There is one worry-free way to go to Walden, kind of. Last year, after a decade of work, a group of game developers at the University of Southern California’s Game Innovation Lab, released Walden, a game. It’s a transcendentalist RPG, set on and around the pond. You don’t have to deal with the crowds, and you don’t have to moralize about your own bodily functions. Your dog can even watch over your shoulder if he wants.
In the game, you are Thoreau, living your Walden life from the summer of 1845 to the spring of 1846. Your days are filled with tasks both practical and transcendental: you have to find food and chop firewood, but you also have to constantly top off your “inspiration,” which you can get from watching animals, hanging out alone, or reading Homer. Although you play as Thoreau, and often hear his words read aloud, you don’t see him—just his hand when it reaches out to gather blueberries, or pick up an arrowhead off the path. The real stars are Walden Pond and Walden Woods, which have been meticulously, virtually reconstructed.
“Several times people came into the lab, and without even knowing we were making a game about Walden, would say things like ‘Hey, is that Walden Pond?’” says Tracy Fullerton, the head of the lab and the game’s lead developer. “When locals are able to recognize the landscape just like that, you know you’ve nailed it.”
While putting the game together, Fullerton visited the real pond frequently. She consulted with historians and scholars, as well as with Thoreau’s writings, to get a good sense of the layout and of the ecosystem’s other inhabitants. She took photos of the woods and water at all different times of the year, so that the team could get across, pixel by pixel, what she calls “that sense of granular change in all of the trees and plants.” Her sound designer even recorded the game’s ambient noise—crows, mourning doves, footsteps crunching through leaves—at the site itself.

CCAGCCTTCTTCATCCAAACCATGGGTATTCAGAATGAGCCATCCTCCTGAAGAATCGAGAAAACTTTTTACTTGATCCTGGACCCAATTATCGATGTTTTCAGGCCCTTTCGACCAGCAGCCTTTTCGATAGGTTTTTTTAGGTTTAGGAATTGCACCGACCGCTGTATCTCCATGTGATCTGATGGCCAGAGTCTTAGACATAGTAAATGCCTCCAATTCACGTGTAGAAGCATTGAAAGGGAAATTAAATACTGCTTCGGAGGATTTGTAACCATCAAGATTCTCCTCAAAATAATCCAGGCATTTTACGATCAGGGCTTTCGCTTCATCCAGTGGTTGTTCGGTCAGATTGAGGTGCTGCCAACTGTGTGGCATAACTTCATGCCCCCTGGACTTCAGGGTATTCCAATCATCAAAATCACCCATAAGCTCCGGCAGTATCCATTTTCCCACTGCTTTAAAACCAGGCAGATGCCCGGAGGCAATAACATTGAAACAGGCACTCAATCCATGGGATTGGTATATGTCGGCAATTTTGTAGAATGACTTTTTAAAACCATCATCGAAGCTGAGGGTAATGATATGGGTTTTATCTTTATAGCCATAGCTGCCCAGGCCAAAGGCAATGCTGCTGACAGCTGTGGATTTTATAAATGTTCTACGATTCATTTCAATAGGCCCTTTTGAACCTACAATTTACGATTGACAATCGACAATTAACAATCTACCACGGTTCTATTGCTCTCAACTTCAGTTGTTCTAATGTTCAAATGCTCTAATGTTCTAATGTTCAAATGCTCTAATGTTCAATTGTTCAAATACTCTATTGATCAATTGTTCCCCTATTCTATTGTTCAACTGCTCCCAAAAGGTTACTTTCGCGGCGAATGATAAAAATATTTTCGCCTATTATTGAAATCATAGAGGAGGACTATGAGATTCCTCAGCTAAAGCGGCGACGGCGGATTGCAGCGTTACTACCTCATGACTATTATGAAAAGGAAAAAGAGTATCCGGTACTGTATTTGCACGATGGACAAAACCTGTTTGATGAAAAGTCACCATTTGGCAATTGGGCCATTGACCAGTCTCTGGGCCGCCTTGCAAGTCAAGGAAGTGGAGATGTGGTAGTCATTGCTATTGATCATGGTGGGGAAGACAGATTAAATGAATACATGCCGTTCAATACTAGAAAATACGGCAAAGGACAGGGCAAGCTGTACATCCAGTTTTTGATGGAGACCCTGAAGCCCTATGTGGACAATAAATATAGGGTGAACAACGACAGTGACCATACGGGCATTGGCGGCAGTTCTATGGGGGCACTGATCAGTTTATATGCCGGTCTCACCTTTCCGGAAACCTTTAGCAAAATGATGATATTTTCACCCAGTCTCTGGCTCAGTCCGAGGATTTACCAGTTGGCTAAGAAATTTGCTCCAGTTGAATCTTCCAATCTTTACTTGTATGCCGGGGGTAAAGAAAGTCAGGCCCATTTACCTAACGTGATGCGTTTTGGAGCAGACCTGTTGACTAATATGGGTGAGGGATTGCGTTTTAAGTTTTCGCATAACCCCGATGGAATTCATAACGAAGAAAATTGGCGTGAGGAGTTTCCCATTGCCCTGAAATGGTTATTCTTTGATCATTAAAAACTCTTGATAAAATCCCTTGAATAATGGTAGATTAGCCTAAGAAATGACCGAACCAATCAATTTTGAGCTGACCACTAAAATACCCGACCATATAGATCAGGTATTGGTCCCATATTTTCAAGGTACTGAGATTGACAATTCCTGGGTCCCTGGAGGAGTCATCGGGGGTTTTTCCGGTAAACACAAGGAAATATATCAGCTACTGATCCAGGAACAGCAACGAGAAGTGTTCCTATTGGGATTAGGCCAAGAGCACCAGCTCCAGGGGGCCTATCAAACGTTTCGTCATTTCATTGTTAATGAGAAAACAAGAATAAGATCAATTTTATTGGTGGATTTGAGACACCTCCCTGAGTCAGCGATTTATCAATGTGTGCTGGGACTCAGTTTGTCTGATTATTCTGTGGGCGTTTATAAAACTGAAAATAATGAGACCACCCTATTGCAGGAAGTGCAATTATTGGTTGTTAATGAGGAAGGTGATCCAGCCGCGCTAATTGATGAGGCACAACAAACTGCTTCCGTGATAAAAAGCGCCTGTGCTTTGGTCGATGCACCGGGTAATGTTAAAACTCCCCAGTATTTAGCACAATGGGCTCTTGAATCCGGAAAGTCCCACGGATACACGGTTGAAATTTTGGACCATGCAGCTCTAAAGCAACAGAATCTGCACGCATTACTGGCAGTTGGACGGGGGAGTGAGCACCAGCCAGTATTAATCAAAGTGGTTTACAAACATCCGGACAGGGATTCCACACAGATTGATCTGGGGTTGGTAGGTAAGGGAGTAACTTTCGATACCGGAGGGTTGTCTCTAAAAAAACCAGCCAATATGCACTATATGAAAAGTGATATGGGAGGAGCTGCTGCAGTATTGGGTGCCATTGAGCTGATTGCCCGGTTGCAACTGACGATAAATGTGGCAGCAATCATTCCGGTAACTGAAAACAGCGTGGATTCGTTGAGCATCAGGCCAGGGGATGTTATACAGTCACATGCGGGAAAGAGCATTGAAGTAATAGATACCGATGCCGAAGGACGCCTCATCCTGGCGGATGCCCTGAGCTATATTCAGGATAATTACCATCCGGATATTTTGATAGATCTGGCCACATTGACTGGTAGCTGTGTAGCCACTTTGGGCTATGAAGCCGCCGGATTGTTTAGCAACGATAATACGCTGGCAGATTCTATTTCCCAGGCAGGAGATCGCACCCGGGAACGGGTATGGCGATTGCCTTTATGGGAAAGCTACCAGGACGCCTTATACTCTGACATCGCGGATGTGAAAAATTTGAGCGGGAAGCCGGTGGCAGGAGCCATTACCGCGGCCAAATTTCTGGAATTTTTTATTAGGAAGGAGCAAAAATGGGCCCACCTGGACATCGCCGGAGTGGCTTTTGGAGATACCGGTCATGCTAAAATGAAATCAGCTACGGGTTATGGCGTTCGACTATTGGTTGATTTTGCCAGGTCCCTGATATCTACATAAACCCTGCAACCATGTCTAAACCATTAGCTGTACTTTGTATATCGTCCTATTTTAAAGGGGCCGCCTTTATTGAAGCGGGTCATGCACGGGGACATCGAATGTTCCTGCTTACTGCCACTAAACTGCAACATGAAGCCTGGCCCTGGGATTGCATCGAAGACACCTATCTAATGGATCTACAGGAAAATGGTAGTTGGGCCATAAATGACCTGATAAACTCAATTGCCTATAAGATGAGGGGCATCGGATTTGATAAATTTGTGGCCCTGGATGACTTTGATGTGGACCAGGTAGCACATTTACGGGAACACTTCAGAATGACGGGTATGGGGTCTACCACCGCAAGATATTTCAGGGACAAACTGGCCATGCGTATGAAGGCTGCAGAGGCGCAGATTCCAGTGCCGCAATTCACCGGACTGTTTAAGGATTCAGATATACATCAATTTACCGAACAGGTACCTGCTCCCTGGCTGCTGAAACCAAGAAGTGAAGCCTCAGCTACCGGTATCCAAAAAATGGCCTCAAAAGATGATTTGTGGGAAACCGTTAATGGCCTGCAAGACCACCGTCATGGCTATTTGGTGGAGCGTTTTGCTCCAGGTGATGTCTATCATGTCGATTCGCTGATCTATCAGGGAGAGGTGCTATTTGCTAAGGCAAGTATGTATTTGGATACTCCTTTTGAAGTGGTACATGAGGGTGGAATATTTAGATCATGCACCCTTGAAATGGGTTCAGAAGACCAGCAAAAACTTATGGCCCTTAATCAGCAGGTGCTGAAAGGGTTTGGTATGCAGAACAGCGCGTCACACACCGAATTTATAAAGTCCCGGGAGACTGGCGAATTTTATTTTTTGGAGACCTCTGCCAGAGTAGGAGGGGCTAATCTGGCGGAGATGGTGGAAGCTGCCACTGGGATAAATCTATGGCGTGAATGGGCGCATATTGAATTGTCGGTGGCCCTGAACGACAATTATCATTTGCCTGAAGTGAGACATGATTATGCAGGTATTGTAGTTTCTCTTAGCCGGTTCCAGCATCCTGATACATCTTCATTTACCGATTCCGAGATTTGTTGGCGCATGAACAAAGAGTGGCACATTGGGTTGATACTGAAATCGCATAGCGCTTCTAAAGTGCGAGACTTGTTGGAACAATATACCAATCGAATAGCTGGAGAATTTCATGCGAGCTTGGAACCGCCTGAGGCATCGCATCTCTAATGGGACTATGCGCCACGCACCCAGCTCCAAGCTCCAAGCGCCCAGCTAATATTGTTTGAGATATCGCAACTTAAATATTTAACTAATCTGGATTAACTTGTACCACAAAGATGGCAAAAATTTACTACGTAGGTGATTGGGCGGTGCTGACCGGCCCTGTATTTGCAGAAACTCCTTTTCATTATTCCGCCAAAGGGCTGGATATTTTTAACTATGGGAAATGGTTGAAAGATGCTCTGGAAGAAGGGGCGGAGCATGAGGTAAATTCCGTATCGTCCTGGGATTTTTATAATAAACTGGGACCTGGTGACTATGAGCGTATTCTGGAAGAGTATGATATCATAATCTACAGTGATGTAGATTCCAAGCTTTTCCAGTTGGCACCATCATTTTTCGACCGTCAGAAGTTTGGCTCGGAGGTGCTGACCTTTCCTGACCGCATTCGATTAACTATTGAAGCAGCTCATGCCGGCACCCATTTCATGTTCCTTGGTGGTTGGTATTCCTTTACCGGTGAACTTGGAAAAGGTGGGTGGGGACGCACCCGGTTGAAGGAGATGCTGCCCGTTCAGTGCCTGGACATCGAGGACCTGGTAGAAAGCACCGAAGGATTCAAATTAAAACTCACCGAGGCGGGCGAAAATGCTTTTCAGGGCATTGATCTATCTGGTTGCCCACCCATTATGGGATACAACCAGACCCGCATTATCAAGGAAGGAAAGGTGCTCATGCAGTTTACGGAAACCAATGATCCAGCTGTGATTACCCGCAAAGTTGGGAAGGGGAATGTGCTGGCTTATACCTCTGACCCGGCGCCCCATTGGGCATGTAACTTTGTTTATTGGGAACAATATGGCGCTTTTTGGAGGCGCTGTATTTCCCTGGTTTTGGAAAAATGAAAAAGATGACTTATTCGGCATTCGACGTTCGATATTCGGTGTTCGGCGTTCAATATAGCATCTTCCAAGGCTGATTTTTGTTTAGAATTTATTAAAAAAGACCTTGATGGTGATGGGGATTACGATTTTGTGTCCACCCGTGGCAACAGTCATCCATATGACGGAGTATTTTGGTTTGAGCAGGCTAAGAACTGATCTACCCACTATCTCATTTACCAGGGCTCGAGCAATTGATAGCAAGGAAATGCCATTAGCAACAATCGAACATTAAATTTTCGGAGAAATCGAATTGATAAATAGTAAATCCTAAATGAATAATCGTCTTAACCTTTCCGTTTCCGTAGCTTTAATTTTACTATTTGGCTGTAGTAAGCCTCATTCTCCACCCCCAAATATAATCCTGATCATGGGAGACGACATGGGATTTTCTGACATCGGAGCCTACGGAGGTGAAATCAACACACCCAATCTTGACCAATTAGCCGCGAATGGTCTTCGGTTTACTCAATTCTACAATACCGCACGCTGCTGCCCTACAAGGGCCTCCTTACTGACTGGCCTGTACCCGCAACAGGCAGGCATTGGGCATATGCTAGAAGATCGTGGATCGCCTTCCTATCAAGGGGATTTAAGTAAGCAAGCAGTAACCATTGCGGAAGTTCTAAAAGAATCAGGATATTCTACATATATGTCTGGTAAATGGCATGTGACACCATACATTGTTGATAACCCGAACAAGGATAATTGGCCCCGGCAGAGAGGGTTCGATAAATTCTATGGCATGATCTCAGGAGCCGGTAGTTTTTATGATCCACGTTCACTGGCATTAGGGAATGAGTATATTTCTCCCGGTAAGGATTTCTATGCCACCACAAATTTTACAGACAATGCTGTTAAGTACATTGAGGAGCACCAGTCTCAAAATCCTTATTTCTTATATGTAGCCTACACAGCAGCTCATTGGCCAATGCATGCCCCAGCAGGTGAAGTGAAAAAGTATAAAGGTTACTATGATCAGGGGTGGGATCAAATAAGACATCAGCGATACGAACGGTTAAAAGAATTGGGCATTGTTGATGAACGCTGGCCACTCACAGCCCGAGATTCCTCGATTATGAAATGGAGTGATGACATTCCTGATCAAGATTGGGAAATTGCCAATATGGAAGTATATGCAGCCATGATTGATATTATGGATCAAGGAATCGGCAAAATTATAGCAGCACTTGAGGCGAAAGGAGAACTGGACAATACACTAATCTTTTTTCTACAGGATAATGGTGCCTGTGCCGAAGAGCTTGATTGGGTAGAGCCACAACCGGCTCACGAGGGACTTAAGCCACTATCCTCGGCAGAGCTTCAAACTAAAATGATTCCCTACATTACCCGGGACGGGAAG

The game caused some ripples when it came out—Smithsonian Magazine described it as “the world’s most improbable video game”—but to Fullerton, this misses the point. “I think it’s fairly ironic that one form of media is considered more incongruous than another when expressing ideas about nature,” she says. “Walden, the book, is a mediated account of Thoreau’s experiences in nature, in much the same way that Walden the game is a mediated account of the book itself … the game is just another form of media describing the pond.”
Playing also reminded me that the cathartic aspects of Walden have always been inextricable from more practical concerns. In the case of the game, these concerns are less cultural or scientific than personal: Fullerton has written that she made the game to inspire players to “find a balance between survival and the sublime.”
During my game-playing, this was tough to achieve. What with the planting of beans, the visits to family in Concord, and the constant search for Emerson’s lost books, there wasn’t enough time some days to go down to the virtual shore. When a warning screen popped up—“Soon Walden Woods will change to reflect the passing of seasons”—I laughed out loud. I wish I got a pop-up like that when summer was ending, to remind me to properly enjoy myself, to shut my laptop, and to spend more time at whatever Walden we have.